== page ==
This classic drama is drawing to its logical outcome:
Relying on a populist base for support, while continuing to ignore some basic economic and human rights principles, the Maduro government has rudely extended the fantasy world of the late Hugo Chávez. In close parallel to the Castro regime in Cuba, the ideologically-based rule in Venezuela has sent the country’s economy into a downward spiral. Only Chávez, and now Maduro, haven’t had somebody like the former Soviet Union to prop them up. As with the failing Cuba, the staggering Venezuela has cast about for somebody to blame. A villain is needed. For such as Mr. Maduro there is always one close at hand.
Taking over from the deceased Hugo Chávez over four years ago, designated survivor Nicolás Maduro has extended the Chávez legacy, one might say with a vengeance. The election held on Sunday had the clear intent of settling power solidly in Maduro’s grasp. Prior to the vote Mr. Maduro’s opponents controlled the national assembly, and he is seeking to reverse that. But the outcome may not be to his liking. The New York Times reports:
But the powers of the new assembly members will be so vast that they could possibly remove Mr. Maduro from office, some analysts noted, ending a presidency that has been deeply unpopular, even among many leftists.
Chávez, rode a populist movement to power, opposing the oligarchical political structure then in place, an echo of Venezuela’s, and much of Latin America’s, colonial history. He embraced socialistic reforms, generally wrong-headed, which produced an inexorable inward folding of the country’s economy. As Maduro continued these policies the situation in the country reached unbearable, with necessities disappearing from store shelves and people digging into trash heaps for something to eat. A response has been street protests and many killed:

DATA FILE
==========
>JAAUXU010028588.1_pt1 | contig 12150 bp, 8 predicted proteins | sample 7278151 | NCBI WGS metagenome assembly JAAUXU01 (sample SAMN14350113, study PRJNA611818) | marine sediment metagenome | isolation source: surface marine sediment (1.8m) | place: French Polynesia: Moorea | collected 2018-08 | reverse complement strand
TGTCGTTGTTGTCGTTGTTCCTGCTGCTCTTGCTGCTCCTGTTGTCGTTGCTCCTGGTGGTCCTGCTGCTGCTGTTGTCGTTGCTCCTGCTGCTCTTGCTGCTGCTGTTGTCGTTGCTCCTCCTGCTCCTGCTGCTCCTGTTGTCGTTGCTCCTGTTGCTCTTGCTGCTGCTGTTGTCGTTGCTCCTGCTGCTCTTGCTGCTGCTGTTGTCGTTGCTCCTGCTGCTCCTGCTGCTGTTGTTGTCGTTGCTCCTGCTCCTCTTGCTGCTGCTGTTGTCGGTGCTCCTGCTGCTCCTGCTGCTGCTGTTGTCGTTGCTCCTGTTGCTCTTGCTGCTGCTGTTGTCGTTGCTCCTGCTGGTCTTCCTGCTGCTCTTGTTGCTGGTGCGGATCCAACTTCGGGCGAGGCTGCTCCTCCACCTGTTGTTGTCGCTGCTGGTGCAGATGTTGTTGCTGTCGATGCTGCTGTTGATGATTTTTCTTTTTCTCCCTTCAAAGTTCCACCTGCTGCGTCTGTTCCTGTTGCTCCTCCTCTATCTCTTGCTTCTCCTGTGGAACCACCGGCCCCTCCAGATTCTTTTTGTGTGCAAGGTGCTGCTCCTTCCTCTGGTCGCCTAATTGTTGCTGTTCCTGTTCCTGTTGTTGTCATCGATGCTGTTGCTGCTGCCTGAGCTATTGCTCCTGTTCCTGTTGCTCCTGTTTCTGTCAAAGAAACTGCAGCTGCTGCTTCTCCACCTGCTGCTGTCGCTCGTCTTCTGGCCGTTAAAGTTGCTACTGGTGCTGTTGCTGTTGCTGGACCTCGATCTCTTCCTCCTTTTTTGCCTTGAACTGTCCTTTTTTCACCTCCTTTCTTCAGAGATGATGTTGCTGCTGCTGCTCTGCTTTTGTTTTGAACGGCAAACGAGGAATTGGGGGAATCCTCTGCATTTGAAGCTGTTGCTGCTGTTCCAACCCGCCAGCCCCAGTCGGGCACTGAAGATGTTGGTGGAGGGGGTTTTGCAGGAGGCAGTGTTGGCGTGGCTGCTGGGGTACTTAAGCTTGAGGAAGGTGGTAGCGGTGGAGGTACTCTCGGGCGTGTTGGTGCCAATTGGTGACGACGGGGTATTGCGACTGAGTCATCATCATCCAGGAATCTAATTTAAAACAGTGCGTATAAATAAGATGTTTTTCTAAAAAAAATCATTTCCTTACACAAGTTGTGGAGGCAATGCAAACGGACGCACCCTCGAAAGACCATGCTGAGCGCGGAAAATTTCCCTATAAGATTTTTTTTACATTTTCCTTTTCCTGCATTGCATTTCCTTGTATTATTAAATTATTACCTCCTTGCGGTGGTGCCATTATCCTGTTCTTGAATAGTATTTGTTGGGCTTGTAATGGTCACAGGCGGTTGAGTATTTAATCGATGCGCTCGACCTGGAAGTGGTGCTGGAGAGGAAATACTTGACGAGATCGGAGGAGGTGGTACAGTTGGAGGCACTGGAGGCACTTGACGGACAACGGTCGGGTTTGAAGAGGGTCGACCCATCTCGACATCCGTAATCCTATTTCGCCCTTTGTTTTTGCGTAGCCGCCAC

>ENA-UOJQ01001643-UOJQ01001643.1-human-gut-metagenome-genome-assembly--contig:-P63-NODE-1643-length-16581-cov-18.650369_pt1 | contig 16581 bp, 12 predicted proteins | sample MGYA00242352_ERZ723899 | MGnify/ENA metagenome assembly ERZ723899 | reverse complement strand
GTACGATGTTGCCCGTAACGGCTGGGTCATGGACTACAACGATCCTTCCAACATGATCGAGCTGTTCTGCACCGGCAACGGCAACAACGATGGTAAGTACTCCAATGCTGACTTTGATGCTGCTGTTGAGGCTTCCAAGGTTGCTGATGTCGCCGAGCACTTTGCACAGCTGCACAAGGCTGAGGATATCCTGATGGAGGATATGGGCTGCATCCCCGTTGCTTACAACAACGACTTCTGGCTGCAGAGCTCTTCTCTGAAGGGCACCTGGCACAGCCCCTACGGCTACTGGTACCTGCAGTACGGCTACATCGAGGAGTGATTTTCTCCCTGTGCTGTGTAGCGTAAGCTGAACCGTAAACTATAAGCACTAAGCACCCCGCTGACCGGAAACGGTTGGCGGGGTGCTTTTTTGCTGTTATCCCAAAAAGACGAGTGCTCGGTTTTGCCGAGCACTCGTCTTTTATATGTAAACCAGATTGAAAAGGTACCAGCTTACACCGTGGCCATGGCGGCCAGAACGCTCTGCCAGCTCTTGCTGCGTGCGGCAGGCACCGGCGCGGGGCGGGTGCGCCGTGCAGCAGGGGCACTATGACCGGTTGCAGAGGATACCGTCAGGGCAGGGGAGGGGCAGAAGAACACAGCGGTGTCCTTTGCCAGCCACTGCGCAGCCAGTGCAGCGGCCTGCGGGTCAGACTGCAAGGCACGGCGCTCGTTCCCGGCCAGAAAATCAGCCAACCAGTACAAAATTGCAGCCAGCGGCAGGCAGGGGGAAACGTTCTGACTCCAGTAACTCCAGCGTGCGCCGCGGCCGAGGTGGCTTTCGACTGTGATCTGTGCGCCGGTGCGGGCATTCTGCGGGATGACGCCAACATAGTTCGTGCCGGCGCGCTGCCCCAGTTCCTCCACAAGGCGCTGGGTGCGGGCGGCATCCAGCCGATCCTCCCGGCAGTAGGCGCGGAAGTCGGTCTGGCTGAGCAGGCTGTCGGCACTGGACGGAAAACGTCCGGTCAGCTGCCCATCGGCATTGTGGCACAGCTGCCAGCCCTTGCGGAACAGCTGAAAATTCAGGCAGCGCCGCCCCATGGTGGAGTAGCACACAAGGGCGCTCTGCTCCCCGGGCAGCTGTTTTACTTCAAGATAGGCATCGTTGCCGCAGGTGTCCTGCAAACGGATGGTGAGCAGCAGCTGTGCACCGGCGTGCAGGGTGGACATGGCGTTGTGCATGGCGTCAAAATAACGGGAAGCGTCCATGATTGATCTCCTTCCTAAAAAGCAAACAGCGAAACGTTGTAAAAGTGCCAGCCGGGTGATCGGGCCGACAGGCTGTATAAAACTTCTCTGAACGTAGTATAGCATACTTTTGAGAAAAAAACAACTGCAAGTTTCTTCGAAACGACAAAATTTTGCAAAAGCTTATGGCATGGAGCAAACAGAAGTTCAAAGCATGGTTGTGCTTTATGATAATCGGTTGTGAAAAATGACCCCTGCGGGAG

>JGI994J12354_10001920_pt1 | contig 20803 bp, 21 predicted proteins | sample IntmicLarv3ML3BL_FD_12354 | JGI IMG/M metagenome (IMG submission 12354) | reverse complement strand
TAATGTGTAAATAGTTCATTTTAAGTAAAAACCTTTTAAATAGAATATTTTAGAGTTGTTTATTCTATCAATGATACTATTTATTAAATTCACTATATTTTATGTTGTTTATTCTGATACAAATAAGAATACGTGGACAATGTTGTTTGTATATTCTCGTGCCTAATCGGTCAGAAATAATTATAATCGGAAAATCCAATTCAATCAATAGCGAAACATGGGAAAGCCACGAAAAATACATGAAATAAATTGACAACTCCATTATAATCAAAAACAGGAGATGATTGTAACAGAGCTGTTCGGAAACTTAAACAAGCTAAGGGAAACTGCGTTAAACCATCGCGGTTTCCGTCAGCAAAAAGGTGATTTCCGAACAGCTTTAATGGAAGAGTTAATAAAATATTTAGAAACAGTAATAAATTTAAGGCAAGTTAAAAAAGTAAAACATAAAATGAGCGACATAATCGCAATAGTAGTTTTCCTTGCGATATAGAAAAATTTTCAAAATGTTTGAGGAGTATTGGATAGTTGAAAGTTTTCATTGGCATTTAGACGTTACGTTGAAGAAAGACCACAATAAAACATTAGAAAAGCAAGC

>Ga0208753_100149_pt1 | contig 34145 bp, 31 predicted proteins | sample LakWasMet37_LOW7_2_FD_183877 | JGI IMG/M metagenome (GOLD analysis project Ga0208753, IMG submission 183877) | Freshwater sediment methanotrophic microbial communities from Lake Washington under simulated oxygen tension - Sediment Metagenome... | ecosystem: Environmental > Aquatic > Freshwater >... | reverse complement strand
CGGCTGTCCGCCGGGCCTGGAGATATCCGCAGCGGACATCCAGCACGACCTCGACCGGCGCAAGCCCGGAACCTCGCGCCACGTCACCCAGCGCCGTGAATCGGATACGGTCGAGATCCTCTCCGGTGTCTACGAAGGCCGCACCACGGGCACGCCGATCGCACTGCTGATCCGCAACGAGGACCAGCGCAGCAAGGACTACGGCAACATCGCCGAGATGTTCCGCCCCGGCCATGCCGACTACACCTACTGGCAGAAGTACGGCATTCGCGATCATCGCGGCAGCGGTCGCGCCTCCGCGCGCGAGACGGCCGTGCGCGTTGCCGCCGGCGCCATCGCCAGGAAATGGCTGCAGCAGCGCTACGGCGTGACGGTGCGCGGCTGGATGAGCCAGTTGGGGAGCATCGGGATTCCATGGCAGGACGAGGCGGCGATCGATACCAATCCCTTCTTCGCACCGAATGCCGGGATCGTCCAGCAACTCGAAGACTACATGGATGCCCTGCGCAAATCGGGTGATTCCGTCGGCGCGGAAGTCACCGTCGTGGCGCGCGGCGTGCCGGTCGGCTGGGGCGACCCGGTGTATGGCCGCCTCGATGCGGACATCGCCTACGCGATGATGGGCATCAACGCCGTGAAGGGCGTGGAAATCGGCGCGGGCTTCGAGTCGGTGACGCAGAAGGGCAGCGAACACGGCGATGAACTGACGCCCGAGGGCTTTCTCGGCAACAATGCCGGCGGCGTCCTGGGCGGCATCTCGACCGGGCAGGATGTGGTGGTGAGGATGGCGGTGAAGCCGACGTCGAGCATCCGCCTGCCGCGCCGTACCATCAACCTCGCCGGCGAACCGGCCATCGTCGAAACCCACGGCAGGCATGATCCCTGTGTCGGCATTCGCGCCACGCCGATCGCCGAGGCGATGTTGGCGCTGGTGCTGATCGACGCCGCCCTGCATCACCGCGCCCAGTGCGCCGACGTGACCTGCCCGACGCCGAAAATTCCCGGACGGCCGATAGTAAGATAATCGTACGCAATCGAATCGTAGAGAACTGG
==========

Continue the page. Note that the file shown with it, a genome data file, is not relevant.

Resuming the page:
Headlines about ongoing violence in Venezuela are practically inescapable, with at least 123 people dead since opposition-led protests aimed at toppling the government began in early April.
In addition to those killed, hundreds have been injured in the protests.
Other regional governments are becoming increasingly concerned. Chávezista sentiment is prevalent among many:
Bolivian President Evo Morales on Thursday slammed ongoing right-wing opposition protests in Venezuela, claiming they serve the interests of multinational elites looking to privatize the country’s oil resources.
Morales also said foreign and domestic attacks against President Nicolas Maduro and the Bolivarian Revolution are intended to send a threatening message to anti-imperialist governments around the world.
“The plan of the empire is to overthrow the constitutional president elected by Venezuela, Nicolas Maduro, as a warning to anti-imperialist governments,” Morales said.
“Any internal conspiracy or external intervention is intended to steal Venezuelan oil.”
Checking to see if there is any validity to the Evo conspiracy theory, I find this:
U.S. Vice President Mike Pence called Venezuelan opposition leader Leopoldo Lopez Friday “to address the dire situation in Venezuela,” as concern over U.S. interference in Venezuela’s internal affairs continues to grow.
In his phone conversation with Lopez, Pence praised “Mr. Lopez for his courage and outspoken defense of Venezuelan democracy,” according to the White House press statement.
A repressive government roiling an oil-rich country? The United States becomes suddenly aware? People at the top of our government weighing in and taking sides? Sanctions and what else under consideration? Where have we heard this before?
Disregarding Bolivia’s President Evo, there is a load of nonsupport for Maduro among countries south of the Rio Grande:
Eight Latin American nations, including Mexico, Argentina and Brazil, have collectively denounced Venezuela’s “excessive use of force” against civilian protesters after the death toll from anti-government unrest in the country rose to 36.
The group of nations, also including Colombia, Costa Rica, Guatemala, Honduras and Paraguay, condemned the increase in violence in the oil-producing country and urged its government to respect the human rights of its citizens.
Can we pull back a moment and see if other countries in the region will step up and work to quell this local brush fire? The drama will continue to play out, and there will be more. Keep reading.